My apologies, but I like getting straight to the money—are you married or in a long-term relationship? What are the essential insights about communication in committed relationships you want to convey in “A Short History of Those Who Came Before Us?”
I’ve been in a long-term relationship since 2013, and I think I started thinking up these things about a year or two into that relationship. The insights I had in mind when I put this all together actually have less to do with communication exactly and more to do with action, the choices we make to continue loving others when the inevitable difficulties of a relationship meet us. Communication is definitely one of those actions/choices. I guess the essential insight of the story, in my mind, would be trying to recapture that notion of choice and duty in terms of what it means to love others, a la Fromm’s The Art of Loving or Kierkegaard’s Works of Love. How well-developed that idea is in the story is uncertain to me, however.
Breaking the narrative into vignettes is structurally interesting. The white space stretching between each couple’s lifetime mimics epochs of time and creates distance that allows for reflection. Before settling on this structure, was the story more conventional? Also, did you aim to tell the story chronologically from the outset, or did you explore different patterns?
I’m not too innovative or creative a thinker: The only structures I entertained were sort of assembling all of the events into the vignette-style piece you have before you or expanding each event into a story unto itself. A part of me still thinks the latter option would have been better. As far as chronology, each abnormal event occurred to me on its own terms, meaning I never really saw the vignettes as part of some larger chronology until I put them into one. But maybe more to the point of your question, once I decided to make the events all a part of the same piece, having them be ordered chronologically seemed inevitable and that wasn’t something I ever questioned. I just unthinkingly followed my instincts, which is what I normally do.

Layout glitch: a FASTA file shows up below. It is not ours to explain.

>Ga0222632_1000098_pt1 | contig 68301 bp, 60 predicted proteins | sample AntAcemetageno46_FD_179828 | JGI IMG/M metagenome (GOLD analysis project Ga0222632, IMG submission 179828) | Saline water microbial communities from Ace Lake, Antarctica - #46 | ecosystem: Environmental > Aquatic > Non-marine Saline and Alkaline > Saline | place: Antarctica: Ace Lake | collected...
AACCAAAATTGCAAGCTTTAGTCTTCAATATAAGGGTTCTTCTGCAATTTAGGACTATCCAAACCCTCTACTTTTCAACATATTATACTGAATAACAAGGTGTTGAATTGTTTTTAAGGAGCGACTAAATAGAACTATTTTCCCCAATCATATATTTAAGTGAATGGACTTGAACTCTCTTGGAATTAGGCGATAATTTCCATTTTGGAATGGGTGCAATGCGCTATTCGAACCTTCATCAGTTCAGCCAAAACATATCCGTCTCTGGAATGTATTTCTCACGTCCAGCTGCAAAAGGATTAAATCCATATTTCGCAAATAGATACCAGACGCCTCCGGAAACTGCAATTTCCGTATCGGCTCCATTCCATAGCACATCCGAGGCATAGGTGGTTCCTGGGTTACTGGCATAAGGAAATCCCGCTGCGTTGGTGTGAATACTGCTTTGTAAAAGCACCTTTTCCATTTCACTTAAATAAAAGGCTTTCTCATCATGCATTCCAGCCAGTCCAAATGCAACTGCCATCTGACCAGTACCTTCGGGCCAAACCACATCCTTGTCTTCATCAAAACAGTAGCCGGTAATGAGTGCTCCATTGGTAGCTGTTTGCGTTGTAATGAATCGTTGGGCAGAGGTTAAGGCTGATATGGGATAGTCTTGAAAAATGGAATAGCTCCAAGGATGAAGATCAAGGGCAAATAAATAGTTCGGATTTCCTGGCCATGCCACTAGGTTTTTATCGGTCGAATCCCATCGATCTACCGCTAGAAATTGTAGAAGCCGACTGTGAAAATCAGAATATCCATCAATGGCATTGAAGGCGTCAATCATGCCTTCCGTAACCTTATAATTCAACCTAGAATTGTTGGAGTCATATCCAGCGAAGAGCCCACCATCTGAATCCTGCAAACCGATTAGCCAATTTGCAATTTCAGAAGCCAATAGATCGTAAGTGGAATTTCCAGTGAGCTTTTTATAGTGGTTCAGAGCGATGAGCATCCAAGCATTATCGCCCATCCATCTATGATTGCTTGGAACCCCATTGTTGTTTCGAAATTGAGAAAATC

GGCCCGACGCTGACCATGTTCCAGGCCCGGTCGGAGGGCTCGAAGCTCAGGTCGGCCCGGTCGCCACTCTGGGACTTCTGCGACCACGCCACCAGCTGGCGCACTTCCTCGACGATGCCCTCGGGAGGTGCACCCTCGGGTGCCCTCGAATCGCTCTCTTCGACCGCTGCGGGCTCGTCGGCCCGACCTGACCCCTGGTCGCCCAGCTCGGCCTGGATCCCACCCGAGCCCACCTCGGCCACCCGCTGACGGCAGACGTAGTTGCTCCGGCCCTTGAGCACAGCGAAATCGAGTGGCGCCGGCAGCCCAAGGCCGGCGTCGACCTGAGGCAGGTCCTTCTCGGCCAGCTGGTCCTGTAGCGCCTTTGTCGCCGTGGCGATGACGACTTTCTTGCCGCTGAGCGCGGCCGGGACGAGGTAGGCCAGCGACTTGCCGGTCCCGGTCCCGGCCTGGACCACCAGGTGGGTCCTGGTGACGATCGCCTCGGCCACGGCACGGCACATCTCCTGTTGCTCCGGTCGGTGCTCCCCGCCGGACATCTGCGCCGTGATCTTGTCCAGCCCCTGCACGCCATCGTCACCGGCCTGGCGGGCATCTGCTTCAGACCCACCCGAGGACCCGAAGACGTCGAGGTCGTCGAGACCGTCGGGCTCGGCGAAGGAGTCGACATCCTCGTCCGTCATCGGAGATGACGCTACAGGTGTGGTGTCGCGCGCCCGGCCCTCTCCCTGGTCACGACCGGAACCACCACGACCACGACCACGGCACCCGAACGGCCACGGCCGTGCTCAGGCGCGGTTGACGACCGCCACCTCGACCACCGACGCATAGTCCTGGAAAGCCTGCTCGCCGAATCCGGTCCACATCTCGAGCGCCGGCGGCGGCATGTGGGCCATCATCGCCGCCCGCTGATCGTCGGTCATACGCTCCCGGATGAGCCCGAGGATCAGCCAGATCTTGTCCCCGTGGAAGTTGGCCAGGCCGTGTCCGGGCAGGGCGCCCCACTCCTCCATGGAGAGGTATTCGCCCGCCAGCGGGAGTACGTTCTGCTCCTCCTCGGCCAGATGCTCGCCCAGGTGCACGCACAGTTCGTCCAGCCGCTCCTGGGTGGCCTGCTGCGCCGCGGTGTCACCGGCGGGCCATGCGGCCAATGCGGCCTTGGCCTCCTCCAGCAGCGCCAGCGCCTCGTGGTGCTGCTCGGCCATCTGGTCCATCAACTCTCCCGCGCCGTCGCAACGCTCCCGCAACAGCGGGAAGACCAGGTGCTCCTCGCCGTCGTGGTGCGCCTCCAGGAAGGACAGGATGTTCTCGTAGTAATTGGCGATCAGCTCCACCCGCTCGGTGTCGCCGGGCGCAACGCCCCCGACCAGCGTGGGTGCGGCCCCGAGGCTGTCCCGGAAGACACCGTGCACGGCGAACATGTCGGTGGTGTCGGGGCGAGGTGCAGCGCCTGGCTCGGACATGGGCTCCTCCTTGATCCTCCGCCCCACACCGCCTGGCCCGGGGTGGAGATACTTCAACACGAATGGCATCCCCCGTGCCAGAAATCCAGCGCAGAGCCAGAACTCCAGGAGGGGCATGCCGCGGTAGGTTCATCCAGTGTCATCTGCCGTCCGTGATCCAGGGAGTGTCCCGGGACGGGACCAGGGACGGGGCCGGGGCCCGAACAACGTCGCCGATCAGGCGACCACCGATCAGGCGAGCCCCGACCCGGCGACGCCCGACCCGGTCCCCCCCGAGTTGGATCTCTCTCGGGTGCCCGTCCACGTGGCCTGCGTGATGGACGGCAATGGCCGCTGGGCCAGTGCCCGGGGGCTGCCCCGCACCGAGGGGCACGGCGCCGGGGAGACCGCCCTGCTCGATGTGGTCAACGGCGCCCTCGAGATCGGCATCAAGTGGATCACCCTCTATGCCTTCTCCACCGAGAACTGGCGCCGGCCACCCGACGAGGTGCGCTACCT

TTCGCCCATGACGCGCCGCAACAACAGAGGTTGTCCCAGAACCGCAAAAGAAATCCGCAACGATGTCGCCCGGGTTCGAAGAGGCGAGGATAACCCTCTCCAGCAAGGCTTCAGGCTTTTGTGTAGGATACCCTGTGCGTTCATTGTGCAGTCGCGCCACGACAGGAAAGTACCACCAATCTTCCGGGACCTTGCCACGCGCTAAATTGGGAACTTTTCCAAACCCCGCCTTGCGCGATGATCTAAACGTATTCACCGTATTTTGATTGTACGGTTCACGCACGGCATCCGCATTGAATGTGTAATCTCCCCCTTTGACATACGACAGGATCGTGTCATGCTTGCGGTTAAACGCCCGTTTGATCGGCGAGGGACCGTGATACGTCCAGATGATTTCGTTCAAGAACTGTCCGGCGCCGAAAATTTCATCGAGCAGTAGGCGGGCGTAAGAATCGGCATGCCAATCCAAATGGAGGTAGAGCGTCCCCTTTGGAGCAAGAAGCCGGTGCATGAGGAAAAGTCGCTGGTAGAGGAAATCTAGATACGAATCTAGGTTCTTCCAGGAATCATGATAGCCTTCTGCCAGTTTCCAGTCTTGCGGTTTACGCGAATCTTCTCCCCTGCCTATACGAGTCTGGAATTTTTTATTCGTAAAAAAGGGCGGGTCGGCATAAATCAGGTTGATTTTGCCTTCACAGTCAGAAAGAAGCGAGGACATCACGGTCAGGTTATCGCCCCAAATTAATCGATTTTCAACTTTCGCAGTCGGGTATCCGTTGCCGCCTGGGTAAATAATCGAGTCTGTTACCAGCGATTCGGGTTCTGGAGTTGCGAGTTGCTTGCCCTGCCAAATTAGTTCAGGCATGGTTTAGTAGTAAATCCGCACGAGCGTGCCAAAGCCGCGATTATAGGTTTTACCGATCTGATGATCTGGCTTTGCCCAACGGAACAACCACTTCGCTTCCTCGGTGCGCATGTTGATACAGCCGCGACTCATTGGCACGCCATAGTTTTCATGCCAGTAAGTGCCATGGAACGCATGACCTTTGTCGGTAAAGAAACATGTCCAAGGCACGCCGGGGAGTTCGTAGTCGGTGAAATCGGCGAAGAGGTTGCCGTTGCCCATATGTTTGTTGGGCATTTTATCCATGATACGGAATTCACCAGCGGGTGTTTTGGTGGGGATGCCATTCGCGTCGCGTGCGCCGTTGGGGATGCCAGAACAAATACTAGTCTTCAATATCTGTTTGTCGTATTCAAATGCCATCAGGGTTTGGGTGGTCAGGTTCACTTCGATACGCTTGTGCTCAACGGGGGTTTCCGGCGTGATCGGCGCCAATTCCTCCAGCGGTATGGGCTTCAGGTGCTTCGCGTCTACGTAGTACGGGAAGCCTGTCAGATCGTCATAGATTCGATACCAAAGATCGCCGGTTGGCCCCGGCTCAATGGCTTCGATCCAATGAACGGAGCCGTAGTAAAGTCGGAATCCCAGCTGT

“A Short History of Those Who Came Before Us” features magical marital communication ailments, including wholesale fusion, anti-magnetism, and disembodied voices—what ailments were left on the cutting-room floor? Why are the featured ailments important?
Most of the ailments I thought up made it into the piece. One that didn’t was a couple becoming suddenly invisible to each other and each person sort of accidentally haunting the other by continuing to live in the same house and follow the same routines they did when they could both see each other. If memory serves (again, I’ve been messing around with all of these for about four years), I cut that one because I felt it was covering roughly the same metaphorical ground as the antimagnetism vignette (being able to see each other and be close to each other). I wish I could say why the featured ailments are important, but that presupposes I have a bunch of other ailments I never used, which I don’t. These were simply the best ones I could think up. It was important to me that each one be distinct from the others, but why my subconscious gave me these ones and not others is probably best left up to a psychoanalyst to explain.
Here, you blend together speculative and postmodern traditions to tell a story about falling out of sync and (hopefully) back into sync with a loved one. Do you usually work with these literary traditions and genre elements, or does the purpose and theme of a given story dictate the mode you work in?
I would say I’ve been emulating postmodern writers ever since I decided I wanted to be semi-serious about writing and began earnestly reading and thinking about the practice, and I think my influences can be all too obvious sometimes. I’m not sure whether or not that’s the case here, but a couple of years ago, I don’t think I was even able to imagine not trying to write like Pynchon or DeLillo or Wallace, which is embarrassing, but also the truth. Whatever inclination toward speculative fiction is present in my work probably issues out of my interest in postmodernism (and post-postmodernism, or whatever it is we’re calling what came after postmodernism now). Wallace writes about a character being able to levitate while he concentrates really hard in The Pale King; DeLillo’s most recent novel is about trying to achieve immortality through cryo-freezing; Barthelme wrote about a giant balloon dwarfing a metropolitan city—this is the only way I really remain in contact with speculative fiction; otherwise, I don’t pay attention to the genre.
Please tell us about some of your recent works and what stories you’re currently pursuing.
I had a piece published in The Matador Review called “The Right Object” earlier this year, and that is essentially one of these vignettes blown up into a short story. I’ve kind of moved away from love-in-the-face-of-the-supernatural, though, and am currently working on a collection of stories centered around the appreciation of film and how we interact with art in our daily lives and our relationships. I’ve also been haphazardly thinking about and occasionally writing a novel that is set entirely in a theme park not unlike Disneyland and would be one part Harry Potter and two parts, I don’t know, something like Underworld.